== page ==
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Opinion: Under exam stress? Take five minutes off and read these tips

While 120,000 students will sit exams over the coming weeks, there’s no need for them to go through the stressful pre-exam period alone.

Shane Kelly

IT IS SAID that moving house, losing a loved one or changing job are life’s most stressful events – but there is no doubt that students, especially those studying for the Leaving Certificate, also experience a huge amount of pressure in the run-up to exam time. In many ways, this is understandable. The Leaving Certificate in particular has a considerable impact on a young person’s life and career options, while the outcome of final-year university exams will also play a role in new graduates looking for that all-important first job.

This is not just speculation, but grounded in fact. Our organisation, which is the representative body for counsellors and psychotherapists in Ireland, carried out nationwide research into the area of stress among children and young adults (people aged under-24).

Students under pressure need to talk

Our research found that 71% of under-24s had experienced some stress, while more tellingly, 29% or almost one-third of under-24s surveyed said that ‘other factors’, which include exam time pressure, outweighed other causes of stress, such as relationships (14% according to the IACP survey).

What’s more worrying is that while some 120,000 students will sit their Junior and Leaving Certificate exams over the coming weeks, very few of them will seek any kind of professional help, with the IACP survey showing that that only one in 17 (6%) of Irish people aged under-24 would seek professional help from a doctor or counsellor when experiencing personal problems or difficulties in their lives. Furthermore, only one in 14 (7%) of under-24s responded that they would tell no one about their problems.

This shows that there is a clear need for students who are under pressure to talk about their problems, especially in the run-up to exams. As the survey’s findings show, there appears to be reluctance among young people to talk about or discuss their problems or anxieties. Unfortunately, young people who have a tendency to be anxious are most affected around exam times and these pressures can bring underlying mental health issues to the surface.

Parents need to get involved

While students have to sit exams themselves, there is no need for them to go through the stressful pre-exam period on their own. It is an old saying that a problem shared is a problem halved and parents need to get involved.

Support and positivity is crucial at these times and parents can help young students to develop the necessary skills to deal with the pressures of exams. They also need to talk to students about their fears or uncertainty about the future, especially in light of the fact that so many young people are leaving the country to find work in other countries.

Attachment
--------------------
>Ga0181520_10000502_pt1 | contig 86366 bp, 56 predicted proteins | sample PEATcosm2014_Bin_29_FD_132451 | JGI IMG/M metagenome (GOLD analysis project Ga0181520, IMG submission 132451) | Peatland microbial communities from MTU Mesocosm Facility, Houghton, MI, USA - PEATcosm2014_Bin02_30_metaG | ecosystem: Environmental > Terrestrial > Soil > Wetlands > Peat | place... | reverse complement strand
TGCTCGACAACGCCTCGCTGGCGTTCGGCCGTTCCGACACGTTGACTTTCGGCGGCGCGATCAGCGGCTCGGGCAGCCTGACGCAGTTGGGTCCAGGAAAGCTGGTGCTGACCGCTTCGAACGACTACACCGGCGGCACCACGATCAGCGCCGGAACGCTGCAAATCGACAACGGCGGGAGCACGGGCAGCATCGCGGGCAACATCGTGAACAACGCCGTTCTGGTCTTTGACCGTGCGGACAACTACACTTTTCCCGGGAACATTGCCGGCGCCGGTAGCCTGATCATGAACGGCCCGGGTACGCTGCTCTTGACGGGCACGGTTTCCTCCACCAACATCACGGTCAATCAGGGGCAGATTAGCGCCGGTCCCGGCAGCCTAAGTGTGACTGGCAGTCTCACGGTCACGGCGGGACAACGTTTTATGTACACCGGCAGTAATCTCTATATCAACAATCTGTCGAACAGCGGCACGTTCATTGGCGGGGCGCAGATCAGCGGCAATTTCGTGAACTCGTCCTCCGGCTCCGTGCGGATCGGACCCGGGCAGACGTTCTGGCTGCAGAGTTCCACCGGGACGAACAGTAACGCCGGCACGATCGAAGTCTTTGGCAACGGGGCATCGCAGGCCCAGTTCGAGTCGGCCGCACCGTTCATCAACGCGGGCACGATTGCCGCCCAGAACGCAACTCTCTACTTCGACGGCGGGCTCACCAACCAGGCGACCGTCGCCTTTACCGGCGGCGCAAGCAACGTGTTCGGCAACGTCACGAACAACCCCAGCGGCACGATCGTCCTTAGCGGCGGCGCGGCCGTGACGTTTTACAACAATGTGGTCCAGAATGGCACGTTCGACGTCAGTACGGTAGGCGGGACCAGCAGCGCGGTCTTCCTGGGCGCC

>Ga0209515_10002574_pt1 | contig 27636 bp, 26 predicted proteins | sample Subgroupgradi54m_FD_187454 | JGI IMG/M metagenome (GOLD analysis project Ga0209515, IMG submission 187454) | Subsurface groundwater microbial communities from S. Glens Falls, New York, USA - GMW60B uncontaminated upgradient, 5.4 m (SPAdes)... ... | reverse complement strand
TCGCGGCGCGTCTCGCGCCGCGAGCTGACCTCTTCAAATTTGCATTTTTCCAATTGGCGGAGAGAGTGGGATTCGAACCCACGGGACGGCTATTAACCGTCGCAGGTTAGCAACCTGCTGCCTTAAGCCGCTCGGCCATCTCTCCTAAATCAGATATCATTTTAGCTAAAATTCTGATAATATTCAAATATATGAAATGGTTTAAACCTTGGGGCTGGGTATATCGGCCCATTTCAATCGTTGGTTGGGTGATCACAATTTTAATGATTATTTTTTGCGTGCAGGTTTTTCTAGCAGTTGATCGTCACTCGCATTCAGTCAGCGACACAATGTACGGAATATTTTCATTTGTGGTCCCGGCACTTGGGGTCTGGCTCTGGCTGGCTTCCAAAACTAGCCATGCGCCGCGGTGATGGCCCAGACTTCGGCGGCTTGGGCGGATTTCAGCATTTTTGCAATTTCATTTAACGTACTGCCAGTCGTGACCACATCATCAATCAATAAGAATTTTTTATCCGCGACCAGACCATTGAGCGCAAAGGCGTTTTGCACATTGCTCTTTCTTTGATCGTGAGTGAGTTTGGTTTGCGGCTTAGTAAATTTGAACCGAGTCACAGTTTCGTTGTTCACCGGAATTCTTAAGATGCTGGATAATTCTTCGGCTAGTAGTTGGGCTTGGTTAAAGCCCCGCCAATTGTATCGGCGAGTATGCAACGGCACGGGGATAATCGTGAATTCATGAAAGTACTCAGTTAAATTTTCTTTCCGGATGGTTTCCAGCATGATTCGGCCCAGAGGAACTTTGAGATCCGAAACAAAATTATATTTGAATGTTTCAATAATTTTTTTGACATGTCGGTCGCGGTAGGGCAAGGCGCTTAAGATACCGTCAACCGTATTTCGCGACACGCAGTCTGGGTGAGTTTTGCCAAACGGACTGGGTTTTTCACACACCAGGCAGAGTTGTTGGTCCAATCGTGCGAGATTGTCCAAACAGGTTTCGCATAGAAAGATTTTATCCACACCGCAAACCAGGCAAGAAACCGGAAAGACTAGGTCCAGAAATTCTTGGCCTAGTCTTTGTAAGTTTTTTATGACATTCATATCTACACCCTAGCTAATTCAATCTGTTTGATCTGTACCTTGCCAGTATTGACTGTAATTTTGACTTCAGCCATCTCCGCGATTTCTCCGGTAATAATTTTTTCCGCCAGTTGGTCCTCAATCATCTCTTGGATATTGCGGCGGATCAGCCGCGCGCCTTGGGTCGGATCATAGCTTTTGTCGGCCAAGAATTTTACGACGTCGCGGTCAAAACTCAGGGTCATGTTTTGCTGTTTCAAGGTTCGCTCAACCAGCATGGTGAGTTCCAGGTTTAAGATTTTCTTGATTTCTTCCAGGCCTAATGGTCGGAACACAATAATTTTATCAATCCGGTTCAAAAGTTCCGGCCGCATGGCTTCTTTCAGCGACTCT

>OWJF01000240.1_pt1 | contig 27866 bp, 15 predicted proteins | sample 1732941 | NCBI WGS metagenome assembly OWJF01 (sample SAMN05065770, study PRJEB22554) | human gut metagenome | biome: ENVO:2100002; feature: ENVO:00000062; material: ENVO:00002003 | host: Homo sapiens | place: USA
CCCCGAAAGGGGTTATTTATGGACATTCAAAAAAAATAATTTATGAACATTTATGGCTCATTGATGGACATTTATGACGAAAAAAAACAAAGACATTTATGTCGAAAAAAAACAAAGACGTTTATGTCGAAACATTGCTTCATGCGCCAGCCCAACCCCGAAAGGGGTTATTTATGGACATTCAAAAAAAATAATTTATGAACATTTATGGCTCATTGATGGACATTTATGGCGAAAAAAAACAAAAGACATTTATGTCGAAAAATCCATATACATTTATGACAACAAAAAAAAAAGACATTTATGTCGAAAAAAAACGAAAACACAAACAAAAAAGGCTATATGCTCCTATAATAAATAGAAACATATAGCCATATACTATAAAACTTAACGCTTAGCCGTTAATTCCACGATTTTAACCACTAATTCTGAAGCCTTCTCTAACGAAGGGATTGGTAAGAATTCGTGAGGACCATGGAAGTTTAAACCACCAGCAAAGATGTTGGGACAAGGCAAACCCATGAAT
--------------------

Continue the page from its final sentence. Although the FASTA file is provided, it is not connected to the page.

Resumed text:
Apart from parental support, students should also reach out to friends, family members – like an older sibling or a cousin who has been through the exam cycle – as well as teachers, doctors or counsellors.

It’s important for Junior and Leaving Certificate students to stay calm and to think positively, but if they feel that they cannot cope or do not have the necessary support, they should seek professional advice. There is no shame in doing this – after all, if you have a physical health problem, you go to a doctor, so why not do the same if you have a mental health issue?

Getting some perspective

It’s also important for students to put their exams into perspective. It’s true that they will have a bearing on your future, but are exam grades really a measure of what you are worth? Some of the world’s most successful and innovative business people – Steve Jobs and Bill Gates are two shining examples – had unremarkable third-level experiences, while Albert Einstein’s school days were full of ‘must try harder’ reports.

The other important thing to do is to be realistic and set goals that you can achieve as opposed to setting yourself impossible tasks – chasing the unattainable will only put you under more pressure. Apart from getting support from those close to you, you should:

  • Have a well-balanced diet as healthy eating improves memory and concentration
  • Do some exercise, which will help to relieve stress and help you think more clearly
  • Try to get eight hours’ sleep every night, with an hour of relaxation each night

Despite being under exam pressure, it is also important to enjoy this period of your life. Exam time may be stressful, but compared to the world of work, it’s still a relatively carefree existence.

To find out more about the IACP or to find a list of accredited counsellors or psychotherapists in your area, visit www.iacp.ie.

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About the author:

Shane Kelly

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